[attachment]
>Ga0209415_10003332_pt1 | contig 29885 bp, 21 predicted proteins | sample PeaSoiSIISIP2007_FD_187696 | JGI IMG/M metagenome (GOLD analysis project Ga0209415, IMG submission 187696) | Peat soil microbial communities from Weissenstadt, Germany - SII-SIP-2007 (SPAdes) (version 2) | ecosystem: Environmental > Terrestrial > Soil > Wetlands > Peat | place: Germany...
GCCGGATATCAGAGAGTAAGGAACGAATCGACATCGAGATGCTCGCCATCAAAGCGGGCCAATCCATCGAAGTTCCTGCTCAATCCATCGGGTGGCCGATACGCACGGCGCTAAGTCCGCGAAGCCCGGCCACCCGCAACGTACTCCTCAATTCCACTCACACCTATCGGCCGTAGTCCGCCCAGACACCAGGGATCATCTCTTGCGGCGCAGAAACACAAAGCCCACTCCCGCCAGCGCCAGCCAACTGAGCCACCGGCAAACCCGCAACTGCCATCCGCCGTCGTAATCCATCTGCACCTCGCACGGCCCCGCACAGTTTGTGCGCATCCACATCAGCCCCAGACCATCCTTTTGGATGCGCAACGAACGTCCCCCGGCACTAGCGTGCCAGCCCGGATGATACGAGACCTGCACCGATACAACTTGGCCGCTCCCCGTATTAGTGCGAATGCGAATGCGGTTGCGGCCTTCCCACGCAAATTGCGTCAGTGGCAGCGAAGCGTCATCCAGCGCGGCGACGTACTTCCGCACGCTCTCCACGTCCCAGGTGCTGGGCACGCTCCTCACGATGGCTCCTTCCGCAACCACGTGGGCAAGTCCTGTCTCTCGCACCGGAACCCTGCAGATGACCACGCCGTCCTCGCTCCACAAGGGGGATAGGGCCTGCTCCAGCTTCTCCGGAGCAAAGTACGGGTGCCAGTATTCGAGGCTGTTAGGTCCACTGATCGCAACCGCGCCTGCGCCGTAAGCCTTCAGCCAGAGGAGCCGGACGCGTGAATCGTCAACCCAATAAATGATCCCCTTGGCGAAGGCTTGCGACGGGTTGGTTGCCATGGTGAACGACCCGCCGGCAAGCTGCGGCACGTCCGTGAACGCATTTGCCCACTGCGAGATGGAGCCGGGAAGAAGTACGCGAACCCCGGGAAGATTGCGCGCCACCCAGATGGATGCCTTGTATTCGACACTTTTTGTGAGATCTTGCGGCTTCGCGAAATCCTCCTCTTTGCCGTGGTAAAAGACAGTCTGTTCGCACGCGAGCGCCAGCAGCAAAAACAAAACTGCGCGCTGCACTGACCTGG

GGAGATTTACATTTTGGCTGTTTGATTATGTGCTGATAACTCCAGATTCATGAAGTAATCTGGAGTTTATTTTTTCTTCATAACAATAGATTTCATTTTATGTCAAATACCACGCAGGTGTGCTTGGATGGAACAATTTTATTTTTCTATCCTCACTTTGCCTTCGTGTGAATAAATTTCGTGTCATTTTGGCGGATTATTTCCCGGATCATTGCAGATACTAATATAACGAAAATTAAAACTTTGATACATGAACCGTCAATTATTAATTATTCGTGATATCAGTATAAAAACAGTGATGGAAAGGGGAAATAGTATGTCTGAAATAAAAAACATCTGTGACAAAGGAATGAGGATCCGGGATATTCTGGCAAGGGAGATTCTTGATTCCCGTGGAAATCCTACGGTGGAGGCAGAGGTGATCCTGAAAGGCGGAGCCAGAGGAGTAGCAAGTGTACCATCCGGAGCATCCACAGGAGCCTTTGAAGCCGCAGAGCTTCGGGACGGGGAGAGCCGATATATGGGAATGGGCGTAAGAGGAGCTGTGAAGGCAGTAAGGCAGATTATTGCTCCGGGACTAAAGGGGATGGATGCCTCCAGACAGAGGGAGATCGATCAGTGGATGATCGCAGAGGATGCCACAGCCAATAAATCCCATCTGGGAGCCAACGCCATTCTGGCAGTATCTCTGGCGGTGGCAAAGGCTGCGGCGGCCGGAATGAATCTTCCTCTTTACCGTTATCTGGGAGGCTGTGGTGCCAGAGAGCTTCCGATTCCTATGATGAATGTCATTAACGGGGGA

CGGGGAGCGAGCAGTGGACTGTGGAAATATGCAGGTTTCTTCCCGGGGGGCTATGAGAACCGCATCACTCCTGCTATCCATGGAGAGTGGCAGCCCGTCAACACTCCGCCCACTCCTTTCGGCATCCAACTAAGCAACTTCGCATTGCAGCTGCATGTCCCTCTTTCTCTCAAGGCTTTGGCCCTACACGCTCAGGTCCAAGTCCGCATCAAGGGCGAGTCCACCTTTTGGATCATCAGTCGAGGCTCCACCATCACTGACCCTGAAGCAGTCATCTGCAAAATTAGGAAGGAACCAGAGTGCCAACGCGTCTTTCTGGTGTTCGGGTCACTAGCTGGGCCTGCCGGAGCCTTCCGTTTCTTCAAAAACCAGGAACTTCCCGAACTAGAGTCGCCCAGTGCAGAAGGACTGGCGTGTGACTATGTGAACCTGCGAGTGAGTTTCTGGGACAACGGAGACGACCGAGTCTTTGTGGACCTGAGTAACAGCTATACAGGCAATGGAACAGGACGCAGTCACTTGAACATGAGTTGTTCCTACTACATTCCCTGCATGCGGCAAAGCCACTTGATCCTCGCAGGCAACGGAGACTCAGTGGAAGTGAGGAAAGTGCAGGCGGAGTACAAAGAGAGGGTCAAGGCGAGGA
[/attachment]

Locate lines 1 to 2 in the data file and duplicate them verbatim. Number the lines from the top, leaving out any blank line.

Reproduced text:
>Ga0209415_10003332_pt1 | contig 29885 bp, 21 predicted proteins | sample PeaSoiSIISIP2007_FD_187696 | JGI IMG/M metagenome (GOLD analysis project Ga0209415, IMG submission 187696) | Peat soil microbial communities from Weissenstadt, Germany - SII-SIP-2007 (SPAdes) (version 2) | ecosystem: Environmental > Terrestrial > Soil > Wetlands > Peat | place: Germany...
GCCGGATATCAGAGAGTAAGGAACGAATCGACATCGAGATGCTCGCCATCAAAGCGGGCCAATCCATCGAAGTTCCTGCTCAATCCATCGGGTGGCCGATACGCACGGCGCTAAGTCCGCGAAGCCCGGCCACCCGCAACGTACTCCTCAATTCCACTCACACCTATCGGCCGTAGTCCGCCCAGACACCAGGGATCATCTCTTGCGGCGCAGAAACACAAAGCCCACTCCCGCCAGCGCCAGCCAACTGAGCCACCGGCAAACCCGCAACTGCCATCCGCCGTCGTAATCCATCTGCACCTCGCACGGCCCCGCACAGTTTGTGCGCATCCACATCAGCCCCAGACCATCCTTTTGGATGCGCAACGAACGTCCCCCGGCACTAGCGTGCCAGCCCGGATGATACGAGACCTGCACCGATACAACTTGGCCGCTCCCCGTATTAGTGCGAATGCGAATGCGGTTGCGGCCTTCCCACGCAAATTGCGTCAGTGGCAGCGAAGCGTCATCCAGCGCGGCGACGTACTTCCGCACGCTCTCCACGTCCCAGGTGCTGGGCACGCTCCTCACGATGGCTCCTTCCGCAACCACGTGGGCAAGTCCTGTCTCTCGCACCGGAACCCTGCAGATGACCACGCCGTCCTCGCTCCACAAGGGGGATAGGGCCTGCTCCAGCTTCTCCGGAGCAAAGTACGGGTGCCAGTATTCGAGGCTGTTAGGTCCACTGATCGCAACCGCGCCTGCGCCGTAAGCCTTCAGCCAGAGGAGCCGGACGCGTGAATCGTCAACCCAATAAATGATCCCCTTGGCGAAGGCTTGCGACGGGTTGGTTGCCATGGTGAACGACCCGCCGGCAAGCTGCGGCACGTCCGTGAACGCATTTGCCCACTGCGAGATGGAGCCGGGAAGAAGTACGCGAACCCCGGGAAGATTGCGCGCCACCCAGATGGATGCCTTGTATTCGACACTTTTTGTGAGATCTTGCGGCTTCGCGAAATCCTCCTCTTTGCCGTGGTAAAAGACAGTCTGTTCGCACGCGAGCGCCAGCAGCAAAAACAAAACTGCGCGCTGCACTGACCTGG